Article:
“By the current timetable of cultural recycling, pop artifacts tend to look their most dated—no longer fresh and new, but also not yet easily filed as products of their time—roughly 15 to 20 years following their initial conception.” So wrote Slant‘s Eric Henderson in his intro to our list of the 100 Best Films of the 1990s. Five years after that list’s publication and we’re feeling, on the 16th anniversary of this site’s inception, a little nostalgic. Which is why, every day for the next two weeks, we’re looking back at one year from the 1990s, to celebrate the films—from the cerebral Iranian puzzle box, to the Hong Kong mixtape, to the American cine-savvy royale, with and without cheese—that inspired many of us to write about film in the first place.
Like we do today with our year-end lists, the year of U.S. theatrical distribution was for the most part used to determine what year a film belonged to. But in cases where a film took more than a year to reach America, the year of its first prominent theatrical engagement, either in its country of origin or beyond, was used. And given the abundance of riches we had to choose from, prior to each Top 10 is a list of 10 honorable mentions—the majority of which were shortlisted for our 100 Best Films of the 1990s back in 2012 but didn’t garner enough support to make the final list. Ed Gonzalez
From the East
It's hard to imagine two masterpieces from one director that are quite so complementary as Jeanne Dielman, 23, Quai du Commerce, 1080 Bruxelles and From the East. Against the shallow-box cinema of the former's fixed-camera domestic specificity, From the East sprawls out into the post-Soviet landscape in a restless series of tracks and pans, the camera rhyming the larger journey from East Germany to Russia. Any attempt to construct a historical narrative—the above movements contrasting with the relative stasis of its subjects, wandering or waiting in bitterly cold weather, seeming to pull them forward toward a post-Soviet future—is undermined by the immediacy of a glance into the camera, the sound of a pop song from a passing car, the alien blue-green of cheap artificial light. As such, as much as Jeanne Dielman offers a model for narrative in contemporary slow cinema, From the East is a key film for all those directors populating Rotterdam and Locarno who no longer even acknowledge categories like “narrative” and “documentary.” Phil Coldiron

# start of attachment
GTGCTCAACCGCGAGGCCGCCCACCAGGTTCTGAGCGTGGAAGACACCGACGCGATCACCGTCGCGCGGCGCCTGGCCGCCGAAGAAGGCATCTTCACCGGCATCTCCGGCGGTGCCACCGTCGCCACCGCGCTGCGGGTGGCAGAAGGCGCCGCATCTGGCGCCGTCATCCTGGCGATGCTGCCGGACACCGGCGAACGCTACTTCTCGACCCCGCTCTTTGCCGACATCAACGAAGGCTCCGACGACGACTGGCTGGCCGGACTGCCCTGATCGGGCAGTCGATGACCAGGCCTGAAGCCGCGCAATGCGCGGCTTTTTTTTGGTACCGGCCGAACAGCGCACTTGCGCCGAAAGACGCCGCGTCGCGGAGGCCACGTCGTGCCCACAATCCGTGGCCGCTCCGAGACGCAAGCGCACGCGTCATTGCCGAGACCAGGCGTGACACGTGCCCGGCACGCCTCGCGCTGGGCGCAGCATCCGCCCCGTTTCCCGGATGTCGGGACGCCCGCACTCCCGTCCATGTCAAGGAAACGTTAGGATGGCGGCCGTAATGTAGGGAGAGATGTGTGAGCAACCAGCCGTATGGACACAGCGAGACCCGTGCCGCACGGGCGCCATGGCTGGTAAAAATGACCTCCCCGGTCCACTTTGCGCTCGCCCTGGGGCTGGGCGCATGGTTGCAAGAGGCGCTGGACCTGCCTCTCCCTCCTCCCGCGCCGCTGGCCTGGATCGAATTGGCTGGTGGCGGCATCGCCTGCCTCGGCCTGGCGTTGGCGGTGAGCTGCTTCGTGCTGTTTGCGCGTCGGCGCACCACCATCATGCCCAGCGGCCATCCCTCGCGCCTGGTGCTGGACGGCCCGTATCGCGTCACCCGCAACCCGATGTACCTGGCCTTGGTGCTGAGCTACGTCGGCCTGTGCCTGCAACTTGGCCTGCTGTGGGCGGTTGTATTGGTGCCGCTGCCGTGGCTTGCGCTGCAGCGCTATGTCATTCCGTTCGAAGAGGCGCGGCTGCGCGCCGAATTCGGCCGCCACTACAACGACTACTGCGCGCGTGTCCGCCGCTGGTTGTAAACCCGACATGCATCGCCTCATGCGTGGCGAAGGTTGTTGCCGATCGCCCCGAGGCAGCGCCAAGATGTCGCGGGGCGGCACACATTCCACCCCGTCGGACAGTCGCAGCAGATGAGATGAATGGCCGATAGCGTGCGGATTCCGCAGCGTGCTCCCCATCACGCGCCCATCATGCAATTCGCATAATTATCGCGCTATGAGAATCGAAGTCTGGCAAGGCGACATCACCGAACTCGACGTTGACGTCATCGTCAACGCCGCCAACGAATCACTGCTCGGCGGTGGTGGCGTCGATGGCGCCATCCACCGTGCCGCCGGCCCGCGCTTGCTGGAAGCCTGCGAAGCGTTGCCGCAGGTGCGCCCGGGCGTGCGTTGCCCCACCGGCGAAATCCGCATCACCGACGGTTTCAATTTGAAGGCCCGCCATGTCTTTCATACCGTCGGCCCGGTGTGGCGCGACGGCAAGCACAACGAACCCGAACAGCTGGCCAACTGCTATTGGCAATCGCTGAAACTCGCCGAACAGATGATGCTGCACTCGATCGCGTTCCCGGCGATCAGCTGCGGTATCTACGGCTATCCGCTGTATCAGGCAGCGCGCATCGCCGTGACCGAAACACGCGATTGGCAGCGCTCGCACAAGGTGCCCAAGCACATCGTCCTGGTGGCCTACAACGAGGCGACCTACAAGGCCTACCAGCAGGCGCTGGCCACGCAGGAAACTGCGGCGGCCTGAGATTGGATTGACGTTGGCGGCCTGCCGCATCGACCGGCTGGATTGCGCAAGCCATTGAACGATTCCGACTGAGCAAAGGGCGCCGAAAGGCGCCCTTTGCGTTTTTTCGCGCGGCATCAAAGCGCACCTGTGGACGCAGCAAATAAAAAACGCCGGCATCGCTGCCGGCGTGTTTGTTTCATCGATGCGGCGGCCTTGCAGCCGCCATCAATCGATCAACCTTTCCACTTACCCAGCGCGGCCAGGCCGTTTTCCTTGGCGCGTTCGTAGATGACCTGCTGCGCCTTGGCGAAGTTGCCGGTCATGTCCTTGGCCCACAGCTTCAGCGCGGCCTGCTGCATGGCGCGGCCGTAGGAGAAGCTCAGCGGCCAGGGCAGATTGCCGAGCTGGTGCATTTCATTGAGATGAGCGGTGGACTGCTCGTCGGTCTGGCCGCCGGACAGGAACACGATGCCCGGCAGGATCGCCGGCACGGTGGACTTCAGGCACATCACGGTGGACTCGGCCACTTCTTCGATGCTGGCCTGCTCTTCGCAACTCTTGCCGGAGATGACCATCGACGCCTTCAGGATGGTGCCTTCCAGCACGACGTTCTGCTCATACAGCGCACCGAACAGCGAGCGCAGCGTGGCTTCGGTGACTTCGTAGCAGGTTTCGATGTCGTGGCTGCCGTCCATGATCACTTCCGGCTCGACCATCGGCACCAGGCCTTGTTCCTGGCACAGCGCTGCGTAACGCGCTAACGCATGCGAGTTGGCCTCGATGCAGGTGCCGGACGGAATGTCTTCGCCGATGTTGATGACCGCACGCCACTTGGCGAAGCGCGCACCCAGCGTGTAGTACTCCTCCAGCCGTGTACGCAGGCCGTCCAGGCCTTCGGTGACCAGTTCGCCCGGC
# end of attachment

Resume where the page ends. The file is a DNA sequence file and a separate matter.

A Perfect World
Clint Eastwood's films overflow with violence and trauma, and none are as emotionally devastating as A Perfect World. This 1960s-set road film about two convicts who kidnap an eight-year-old boy during a daring escape is essentially a tale of paternal connections made and torn apart. Throughout, Eastwood fixates on the nature of evolving relationships, none more heartbreaking than the bond that develops between the charming and volatile murderer Butch (Kevin Costner) and his sheltered young hostage, Phillip (T.J. Lowther). Their short but potent time together spent evading lawmen on the backroads of Northwest Texas is full of striking moments stretched out to convey the young boy's impressionable and incredibly lucid perspective. Eastwood allows his two leads the necessary space and time to develop a wonderfully complex chemistry, one forged through the power of shared subjective experience. This is a sundrenched Americana made up of conflicted men trying to be good fathers, and naïve boys desperate to be devoted sons, if only they were offered the chance. Glenn Heath Jr.